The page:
This means it’s essential to think about how you’ll deliver a consistent product. Some states will mandate this consideration; as an example, per above, Colorado requires four potency tests at different stages of production.

Delivering a consistent product starts with the cannabis you source, which is why identifying a cultivation source is such a crucial part of this process. It might also be helpful to recruit software or testing resources that keep track of THC levels at every stage of processing. 

Choose a business management software. 

Because compliance with cannabis laws is so complex, you’ll want to select a software platform that’s up to the task of helping you manage your business in this particular industry. Each business’s needs will vary, but it’s generally a good idea to look for a software product that helps you automate and manage: 

  • Orders
  • Inventory
  • Testing
  • Tasks
  • Accounting and payroll
  • Customer relationships

Don’t be afraid to experiment with a variety of software products before selecting the one that best suits your company’s needs. 

Invest in packaging and label design. 

As a manufacturer of cannabis edibles, packaging will be a critical element of your marketing efforts. Quality packaging can help your products fly off the shelves, while low-quality labels… won’t. (Which are you more likely to trust: A cookie in a plastic bag with a label written on it in Sharpie, or a professional graphic design?)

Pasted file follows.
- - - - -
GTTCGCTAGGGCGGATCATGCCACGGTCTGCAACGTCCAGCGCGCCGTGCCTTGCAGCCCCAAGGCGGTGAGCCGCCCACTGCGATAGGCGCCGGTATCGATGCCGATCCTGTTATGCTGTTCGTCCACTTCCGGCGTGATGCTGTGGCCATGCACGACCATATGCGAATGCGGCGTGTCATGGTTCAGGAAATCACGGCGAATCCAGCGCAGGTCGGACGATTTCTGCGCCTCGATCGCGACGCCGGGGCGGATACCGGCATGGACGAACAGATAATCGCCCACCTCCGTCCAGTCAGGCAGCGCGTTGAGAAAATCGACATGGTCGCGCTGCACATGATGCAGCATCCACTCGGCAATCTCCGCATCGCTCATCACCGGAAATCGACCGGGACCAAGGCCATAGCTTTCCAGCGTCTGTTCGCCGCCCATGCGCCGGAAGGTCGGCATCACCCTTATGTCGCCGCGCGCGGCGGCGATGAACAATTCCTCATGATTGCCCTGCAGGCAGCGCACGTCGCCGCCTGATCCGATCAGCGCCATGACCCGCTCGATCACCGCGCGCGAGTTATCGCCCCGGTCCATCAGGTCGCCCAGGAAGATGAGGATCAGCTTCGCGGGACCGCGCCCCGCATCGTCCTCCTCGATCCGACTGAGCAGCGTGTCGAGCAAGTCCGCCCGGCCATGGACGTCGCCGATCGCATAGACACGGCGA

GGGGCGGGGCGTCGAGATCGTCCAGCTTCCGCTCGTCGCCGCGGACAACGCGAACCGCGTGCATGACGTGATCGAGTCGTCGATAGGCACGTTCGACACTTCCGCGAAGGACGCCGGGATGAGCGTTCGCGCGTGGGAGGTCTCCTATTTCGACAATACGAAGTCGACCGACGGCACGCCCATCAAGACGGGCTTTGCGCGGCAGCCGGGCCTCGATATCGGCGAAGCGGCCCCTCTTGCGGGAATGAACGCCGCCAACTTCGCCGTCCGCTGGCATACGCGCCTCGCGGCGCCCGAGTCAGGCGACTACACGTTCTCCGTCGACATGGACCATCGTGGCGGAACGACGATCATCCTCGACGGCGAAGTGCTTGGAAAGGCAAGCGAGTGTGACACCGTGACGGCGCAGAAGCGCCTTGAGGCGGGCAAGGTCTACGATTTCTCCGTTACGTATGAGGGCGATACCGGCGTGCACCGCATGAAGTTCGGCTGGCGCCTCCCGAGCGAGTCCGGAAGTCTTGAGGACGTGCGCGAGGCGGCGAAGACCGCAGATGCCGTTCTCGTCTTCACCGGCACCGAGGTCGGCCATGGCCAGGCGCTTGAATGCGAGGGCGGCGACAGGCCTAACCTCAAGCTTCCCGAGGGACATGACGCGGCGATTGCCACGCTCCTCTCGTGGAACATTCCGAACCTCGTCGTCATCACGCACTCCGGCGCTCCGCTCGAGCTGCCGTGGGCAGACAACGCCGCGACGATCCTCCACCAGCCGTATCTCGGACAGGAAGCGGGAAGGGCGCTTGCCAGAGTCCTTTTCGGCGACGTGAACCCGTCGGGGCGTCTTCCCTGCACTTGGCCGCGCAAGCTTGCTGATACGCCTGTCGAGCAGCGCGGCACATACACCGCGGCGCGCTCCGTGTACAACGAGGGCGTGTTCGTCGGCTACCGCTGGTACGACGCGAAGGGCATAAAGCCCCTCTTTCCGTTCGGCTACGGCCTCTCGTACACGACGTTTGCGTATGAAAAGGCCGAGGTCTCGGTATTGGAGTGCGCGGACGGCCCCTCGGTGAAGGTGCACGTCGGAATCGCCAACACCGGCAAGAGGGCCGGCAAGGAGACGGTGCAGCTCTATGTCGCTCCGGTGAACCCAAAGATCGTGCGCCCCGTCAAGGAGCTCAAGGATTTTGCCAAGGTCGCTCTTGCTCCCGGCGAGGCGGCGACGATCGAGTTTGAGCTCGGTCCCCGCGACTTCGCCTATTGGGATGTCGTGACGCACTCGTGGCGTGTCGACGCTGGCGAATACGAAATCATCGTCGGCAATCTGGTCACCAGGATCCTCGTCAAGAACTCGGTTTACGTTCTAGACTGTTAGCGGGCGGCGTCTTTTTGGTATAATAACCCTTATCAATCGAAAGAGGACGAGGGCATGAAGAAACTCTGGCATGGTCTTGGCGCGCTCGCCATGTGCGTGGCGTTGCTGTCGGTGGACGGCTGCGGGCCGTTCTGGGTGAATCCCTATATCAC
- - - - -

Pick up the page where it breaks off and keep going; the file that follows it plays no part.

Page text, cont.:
Beyond quality, here are a few other things to keep in mind when it comes to packaging and labeling

  • Make sure your packaging is compliant with local and state laws. For instance, many states’ laws mandate that edibles packaging must be both childproof and resealable. 
  • Counterfeit labels are becoming more commonplace in the cannabis industry, so you can help shore up consumers’ trust by investing in counterfeit-proof labels. 
  • To maintain professionalism, it’s essential that your packaging is consistent. You can maintain quality control by investing in an automated packaging solution. 

Identify distribution partners. 

Unless you’re planning to sell your cannabis baked goods out of your own retail dispensary, then you’ll need to partner with local and state dispensaries to distribute your product. 

To do that, start researching dispensaries online.

Make a list of dispensaries that seem like they could be a good fit for your product(s), and then call or visit in person to start building a relationship and further vet the company. Ask questions about the dispensary’s customer demographics, offerings, financial policies, and so on.

Once you’ve identified some potential good fits, ask the dispensary to sell a small amount of your product or maybe even offer free product samples so they can get feedback from their customers.